Best Advice For Anyone Heading To College

by | Jul 26, 2019 | 0 comments

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What is the purpose of heading to college?

It depends on who you ask. Speak to people in the business sector, and they’ll probably tell you some story about how high education gives you the skills for the modern workplace. Others might claim that college is all about training for its own sake. Learning is valuable in and of itself, no matter where it leads. Others still might see it as an opportunity for young people to make new relationships and experience independent life. 

No matter what it is, college is undoubtedly a life-changing experience. But some kids go there wholly unprepared. As a parent, it’s your job to teach them some truths about what life will actually be like and the value of what they’re doing while your kid is heading off to college. 

Best Advice For Anyone Heading To College

No Bells Or Buzzers: Organization Is Paramount

You won’t hear any bells or buzzers telling you when one lesson ends, and another begins. The elementary or high school bell system doesn’t apply to college campuses. Instead, you have to organize your timetable with a diary or online portal. Now that takes effort!

Nobody Will Guide You Through All The Topics

The purpose of higher education is to teach people independent learning skills that they can apply to the workplace or a business. The modern world requires individuals who can identify a subject, learn about it, and then apply it in the workplace. Without that skill, the economy would grind to a halt. Kids heading off to college graduation it depends on who you ask. Speak to people in the business sector, and they’ll probably tell you some story about how high education gives you the skills for the modern workplace. Others might claim that college is all about training for its own sake. Learning is valuable in and of itself, no matter where it leads. Others still might see it as an opportunity for young people to make new relationships and experience independent life.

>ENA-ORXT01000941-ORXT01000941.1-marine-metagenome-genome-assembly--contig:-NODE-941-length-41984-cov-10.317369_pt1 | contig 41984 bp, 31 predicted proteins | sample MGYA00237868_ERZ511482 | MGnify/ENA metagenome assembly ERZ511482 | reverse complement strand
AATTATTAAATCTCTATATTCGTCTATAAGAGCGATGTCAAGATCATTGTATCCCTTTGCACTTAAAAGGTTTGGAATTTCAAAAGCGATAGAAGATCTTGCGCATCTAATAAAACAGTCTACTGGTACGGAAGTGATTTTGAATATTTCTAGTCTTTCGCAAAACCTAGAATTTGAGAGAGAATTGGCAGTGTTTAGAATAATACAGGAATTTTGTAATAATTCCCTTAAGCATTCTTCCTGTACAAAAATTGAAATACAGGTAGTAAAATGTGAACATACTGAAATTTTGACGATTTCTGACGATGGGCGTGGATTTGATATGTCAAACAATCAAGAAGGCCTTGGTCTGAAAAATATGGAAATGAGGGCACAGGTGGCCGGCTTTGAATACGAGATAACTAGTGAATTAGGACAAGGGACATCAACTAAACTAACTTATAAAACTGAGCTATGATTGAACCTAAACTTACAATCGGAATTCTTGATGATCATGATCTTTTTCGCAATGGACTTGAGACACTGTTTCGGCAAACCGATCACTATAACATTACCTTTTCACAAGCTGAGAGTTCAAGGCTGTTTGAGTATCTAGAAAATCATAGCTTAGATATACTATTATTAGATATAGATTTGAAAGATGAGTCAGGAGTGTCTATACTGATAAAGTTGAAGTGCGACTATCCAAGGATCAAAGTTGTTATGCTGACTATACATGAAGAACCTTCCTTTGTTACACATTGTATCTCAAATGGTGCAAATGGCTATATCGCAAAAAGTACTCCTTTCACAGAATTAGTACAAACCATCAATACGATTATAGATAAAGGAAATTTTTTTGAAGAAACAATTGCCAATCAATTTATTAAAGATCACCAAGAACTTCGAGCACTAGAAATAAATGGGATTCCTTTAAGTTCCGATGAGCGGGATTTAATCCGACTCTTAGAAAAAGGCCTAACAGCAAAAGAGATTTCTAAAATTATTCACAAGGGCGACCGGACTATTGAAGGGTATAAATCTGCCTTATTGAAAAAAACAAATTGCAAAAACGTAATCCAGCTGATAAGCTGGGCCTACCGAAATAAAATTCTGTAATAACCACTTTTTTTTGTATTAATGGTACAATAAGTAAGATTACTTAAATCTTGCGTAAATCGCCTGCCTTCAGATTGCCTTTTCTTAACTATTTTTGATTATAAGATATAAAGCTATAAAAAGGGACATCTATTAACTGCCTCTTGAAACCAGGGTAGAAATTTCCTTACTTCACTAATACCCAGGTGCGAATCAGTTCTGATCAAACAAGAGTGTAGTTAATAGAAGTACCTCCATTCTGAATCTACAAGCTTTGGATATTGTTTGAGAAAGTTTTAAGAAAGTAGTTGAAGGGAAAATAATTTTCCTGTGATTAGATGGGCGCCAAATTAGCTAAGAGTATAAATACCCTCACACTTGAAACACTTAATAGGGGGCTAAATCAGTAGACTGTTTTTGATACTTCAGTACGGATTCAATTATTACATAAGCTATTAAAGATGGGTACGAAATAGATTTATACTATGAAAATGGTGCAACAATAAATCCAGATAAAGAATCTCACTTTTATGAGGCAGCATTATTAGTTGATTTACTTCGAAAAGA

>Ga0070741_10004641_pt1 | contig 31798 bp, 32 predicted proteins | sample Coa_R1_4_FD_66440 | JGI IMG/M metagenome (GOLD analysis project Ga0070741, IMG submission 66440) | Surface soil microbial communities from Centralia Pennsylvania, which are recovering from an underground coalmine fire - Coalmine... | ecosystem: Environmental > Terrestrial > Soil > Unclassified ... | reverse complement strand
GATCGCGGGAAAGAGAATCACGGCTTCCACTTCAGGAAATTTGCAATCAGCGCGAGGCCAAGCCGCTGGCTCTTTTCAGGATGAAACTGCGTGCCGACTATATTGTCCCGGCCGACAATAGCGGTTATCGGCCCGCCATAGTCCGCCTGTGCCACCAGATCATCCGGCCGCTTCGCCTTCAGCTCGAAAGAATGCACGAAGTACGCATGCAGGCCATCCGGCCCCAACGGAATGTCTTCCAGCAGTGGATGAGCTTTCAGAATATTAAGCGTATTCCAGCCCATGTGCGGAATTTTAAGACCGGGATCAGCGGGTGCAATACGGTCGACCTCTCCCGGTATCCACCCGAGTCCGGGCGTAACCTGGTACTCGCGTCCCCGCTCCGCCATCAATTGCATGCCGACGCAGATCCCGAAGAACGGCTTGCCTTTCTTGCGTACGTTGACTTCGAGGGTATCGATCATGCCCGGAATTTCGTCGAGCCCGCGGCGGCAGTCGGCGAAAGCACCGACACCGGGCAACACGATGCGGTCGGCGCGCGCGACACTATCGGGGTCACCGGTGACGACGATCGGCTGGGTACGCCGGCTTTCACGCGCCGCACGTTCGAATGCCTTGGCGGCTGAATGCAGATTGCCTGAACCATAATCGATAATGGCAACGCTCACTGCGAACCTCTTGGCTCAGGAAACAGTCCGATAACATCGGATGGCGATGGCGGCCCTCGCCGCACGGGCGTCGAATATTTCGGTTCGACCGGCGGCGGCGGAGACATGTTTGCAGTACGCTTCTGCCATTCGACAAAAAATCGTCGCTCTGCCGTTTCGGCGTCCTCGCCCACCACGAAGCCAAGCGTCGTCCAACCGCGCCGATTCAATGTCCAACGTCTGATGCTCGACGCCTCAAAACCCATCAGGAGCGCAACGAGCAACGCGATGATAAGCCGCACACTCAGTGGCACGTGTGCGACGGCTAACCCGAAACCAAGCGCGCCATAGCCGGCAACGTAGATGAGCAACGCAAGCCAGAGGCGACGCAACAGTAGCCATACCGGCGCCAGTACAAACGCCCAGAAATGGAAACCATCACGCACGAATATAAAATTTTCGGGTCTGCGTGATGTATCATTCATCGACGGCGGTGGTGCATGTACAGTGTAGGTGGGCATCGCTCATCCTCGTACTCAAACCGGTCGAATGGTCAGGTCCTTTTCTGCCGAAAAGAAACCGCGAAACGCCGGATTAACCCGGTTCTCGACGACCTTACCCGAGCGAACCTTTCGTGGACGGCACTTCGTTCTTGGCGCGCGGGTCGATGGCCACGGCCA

The problem, though, is that the majority of people get spoon-fed information at school and don’t have to go through the process of discovery themselves. It’s all handed to them on a plate, sometimes. This is how so many fail or drop out when they hit the college level. 

College isn’t like that. When you research a paper, you have to go to the original source material and comprehend it yourself. You can’t get away with basing your responses off a few bullet points in the lecture notes. You must develop your arguments. 

Not All Courses Offer The Same Life Opportunities

 

Kids have it rough now a days. Not only do they not understand the value of their own human capital or needs of their future selves, but the people around them can also put them at a disadvantage with bad advice. People will often tell students that they should do what they are passionate about.